Sergio Alfaro describes memories of fear, anger and guilt from his deployment to Iraq that can sometimes be so overwhelming, the thoughts make him forget who he is at his core. Sergio, a U.S. Army and Air Force National Guard veteran, says he faced post-traumatic stress disorder (PTSD) and depression after leaving the military, but after receiving support from the Wounded Warrior Project (WWP), he decided to serve other veterans in need of help.
As a volunteer with WWP, the New Rochelle, New York resident is breaking down the stigma around mental health and reminding veterans they are not alone in their suffering. Normalizing conversations about healthy minds and paying back critical support to other vets, Sergio is building a stronger community through service.
What inspires you to volunteer?
I experienced the traumas of war during my deployment to Iraq, and afterwards, suffered from PTSD. I’m inspired to volunteer to get back to being who I am, versus that injured part of me that wants to lead me astray from who I am.
Why this cause?
We’re not just helping individuals, we’re learning how interconnected society is, and the importance of getting people to better places to decrease the suicide rate. If I’m able to feel pride or happiness about the things I do, it’s seeing that hope that comes alive in someone’s face when they recognize my story within themselves, and realize they are being presented with an opportunity. That’s what moves me the most.
Describe your volunteerism with WWP.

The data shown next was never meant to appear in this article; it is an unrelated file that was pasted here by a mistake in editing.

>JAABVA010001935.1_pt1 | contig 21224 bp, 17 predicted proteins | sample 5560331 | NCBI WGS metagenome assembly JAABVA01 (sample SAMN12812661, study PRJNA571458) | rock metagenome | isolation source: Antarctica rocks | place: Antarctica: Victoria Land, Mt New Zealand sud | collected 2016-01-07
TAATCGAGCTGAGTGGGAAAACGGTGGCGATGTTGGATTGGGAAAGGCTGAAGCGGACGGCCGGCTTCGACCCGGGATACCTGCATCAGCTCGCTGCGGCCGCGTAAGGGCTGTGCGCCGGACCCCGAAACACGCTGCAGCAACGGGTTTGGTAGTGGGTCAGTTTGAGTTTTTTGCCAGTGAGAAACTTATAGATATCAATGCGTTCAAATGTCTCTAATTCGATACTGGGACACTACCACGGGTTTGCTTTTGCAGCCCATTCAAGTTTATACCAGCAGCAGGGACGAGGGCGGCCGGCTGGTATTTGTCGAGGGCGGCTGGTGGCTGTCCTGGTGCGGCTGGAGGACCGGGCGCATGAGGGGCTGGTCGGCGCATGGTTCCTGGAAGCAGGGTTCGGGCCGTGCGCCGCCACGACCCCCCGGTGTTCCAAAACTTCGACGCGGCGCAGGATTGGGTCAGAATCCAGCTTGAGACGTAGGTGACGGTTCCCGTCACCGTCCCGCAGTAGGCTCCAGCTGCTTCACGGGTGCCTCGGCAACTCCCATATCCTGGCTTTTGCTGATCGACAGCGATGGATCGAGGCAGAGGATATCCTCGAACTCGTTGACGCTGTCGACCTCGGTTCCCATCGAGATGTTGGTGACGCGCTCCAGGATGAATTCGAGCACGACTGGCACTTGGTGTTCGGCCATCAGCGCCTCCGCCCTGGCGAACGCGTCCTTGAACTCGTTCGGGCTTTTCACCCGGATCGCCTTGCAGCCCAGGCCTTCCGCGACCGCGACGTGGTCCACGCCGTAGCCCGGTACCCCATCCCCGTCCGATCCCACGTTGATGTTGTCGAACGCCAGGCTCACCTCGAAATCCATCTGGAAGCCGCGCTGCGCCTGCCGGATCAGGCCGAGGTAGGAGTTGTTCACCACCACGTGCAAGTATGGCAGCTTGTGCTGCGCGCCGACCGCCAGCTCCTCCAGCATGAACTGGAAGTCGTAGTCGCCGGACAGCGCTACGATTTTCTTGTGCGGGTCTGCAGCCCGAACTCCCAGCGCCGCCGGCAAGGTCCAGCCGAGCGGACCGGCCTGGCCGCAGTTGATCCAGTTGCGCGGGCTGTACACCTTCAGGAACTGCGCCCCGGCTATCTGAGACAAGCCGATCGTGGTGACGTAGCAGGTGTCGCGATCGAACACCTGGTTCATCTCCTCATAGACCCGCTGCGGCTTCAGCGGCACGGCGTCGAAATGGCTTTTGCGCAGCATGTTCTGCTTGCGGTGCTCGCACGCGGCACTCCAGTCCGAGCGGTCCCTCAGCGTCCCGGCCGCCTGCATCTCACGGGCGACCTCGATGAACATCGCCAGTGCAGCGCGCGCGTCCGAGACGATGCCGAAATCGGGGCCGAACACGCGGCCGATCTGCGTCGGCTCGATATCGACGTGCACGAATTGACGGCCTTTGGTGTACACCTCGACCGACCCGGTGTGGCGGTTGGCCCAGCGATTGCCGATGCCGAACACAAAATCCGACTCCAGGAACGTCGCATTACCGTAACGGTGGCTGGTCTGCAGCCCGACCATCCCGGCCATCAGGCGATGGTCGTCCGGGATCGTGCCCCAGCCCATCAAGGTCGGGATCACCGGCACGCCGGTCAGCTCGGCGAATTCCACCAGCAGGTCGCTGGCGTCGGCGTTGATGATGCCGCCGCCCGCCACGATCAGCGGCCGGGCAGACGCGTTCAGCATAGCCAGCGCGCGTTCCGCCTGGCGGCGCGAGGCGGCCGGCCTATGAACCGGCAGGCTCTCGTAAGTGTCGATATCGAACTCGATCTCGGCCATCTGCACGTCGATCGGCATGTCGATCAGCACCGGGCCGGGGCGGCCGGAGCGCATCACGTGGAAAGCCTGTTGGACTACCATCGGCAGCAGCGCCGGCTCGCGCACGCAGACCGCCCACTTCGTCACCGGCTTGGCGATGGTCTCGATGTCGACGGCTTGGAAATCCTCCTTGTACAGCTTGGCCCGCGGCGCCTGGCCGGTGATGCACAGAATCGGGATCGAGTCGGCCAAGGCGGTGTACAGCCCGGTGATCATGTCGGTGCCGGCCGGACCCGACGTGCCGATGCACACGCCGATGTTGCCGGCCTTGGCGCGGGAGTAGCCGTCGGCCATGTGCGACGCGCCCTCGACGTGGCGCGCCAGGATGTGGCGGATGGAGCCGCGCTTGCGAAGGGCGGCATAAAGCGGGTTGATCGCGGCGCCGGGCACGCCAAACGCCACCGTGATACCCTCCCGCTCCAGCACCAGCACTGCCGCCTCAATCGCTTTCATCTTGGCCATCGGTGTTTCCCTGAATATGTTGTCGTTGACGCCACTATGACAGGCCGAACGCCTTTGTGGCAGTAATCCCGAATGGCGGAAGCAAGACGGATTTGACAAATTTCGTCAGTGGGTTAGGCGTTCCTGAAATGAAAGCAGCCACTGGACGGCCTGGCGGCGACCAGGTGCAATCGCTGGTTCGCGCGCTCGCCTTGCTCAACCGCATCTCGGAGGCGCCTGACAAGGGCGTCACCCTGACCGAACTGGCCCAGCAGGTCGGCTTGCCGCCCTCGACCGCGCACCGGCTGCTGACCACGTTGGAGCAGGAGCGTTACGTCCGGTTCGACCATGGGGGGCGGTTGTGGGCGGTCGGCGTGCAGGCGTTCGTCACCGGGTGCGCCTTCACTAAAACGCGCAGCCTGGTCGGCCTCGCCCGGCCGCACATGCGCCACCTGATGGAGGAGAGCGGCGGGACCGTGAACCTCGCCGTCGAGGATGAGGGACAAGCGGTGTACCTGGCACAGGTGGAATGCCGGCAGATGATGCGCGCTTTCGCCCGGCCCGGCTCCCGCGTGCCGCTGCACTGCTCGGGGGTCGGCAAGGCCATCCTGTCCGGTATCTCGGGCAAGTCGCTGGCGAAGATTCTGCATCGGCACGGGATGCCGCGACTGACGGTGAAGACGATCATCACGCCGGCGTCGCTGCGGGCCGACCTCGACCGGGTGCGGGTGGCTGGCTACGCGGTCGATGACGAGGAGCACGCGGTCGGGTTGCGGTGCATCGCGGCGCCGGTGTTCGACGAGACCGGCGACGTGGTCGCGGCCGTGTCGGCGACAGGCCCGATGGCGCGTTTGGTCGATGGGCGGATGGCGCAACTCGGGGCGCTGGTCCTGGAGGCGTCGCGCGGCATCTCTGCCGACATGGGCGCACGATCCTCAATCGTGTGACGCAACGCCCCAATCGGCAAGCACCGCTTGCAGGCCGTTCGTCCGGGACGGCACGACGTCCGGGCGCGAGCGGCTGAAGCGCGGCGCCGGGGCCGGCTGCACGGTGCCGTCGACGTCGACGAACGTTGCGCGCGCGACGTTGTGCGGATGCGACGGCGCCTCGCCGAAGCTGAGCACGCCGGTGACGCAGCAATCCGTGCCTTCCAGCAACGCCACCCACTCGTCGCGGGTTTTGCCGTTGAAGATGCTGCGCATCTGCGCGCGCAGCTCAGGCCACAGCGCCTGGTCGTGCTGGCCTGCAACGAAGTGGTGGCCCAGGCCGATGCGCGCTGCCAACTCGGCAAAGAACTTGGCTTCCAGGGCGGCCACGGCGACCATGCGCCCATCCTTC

As a volunteer with the Wounded Warrior Project, I advocate for veterans, raise awareness about mental health and share education, all in service to help vets break down barriers to care for their mental health. Through our peer support groups, I work with other veterans to guide them to resources and programs. In addition, I’ve worked with lawmakers, and helped to pass the Commander John Scott Hannon Veterans Mental Health Care Improvement Act S.785.
Share one personal story with me from your volunteerism.
One veteran thanked me for sharing my story, and told me they felt not so alone. By hearing our similarities, this vet felt heard. Civilians also thank us for sharing our stories, and tell me they want to reach out to veterans they know and hear them out too. When someone tells me I’m doing good, it makes me feel guilty. When I approach it more rationally, I realize my service is helping people realize they can make change in their lives, and be the person they want to be, instead of the emotions and trauma that drives them.
Why do you think it’s important for others to give back?
People learn so much through experiences and hardships. When I was in medical school, we learned “see one, do one, teach one.” Through the process of sharing experiences, you give of yourself, and help lead others on a path to create change.
In one word, what does volunteering mean to you?
Sacrifice, but I don’t want volunteerism to seem like that’s all it is. I get so much back from all of the volunteerism I do, but just as it’s important to volunteer to help others, it’s important to practice self-care, and volunteer time for yourself too.
How can readers help?
Do you want to make a difference in your community like Sergio Alfaro? Find local volunteer opportunities.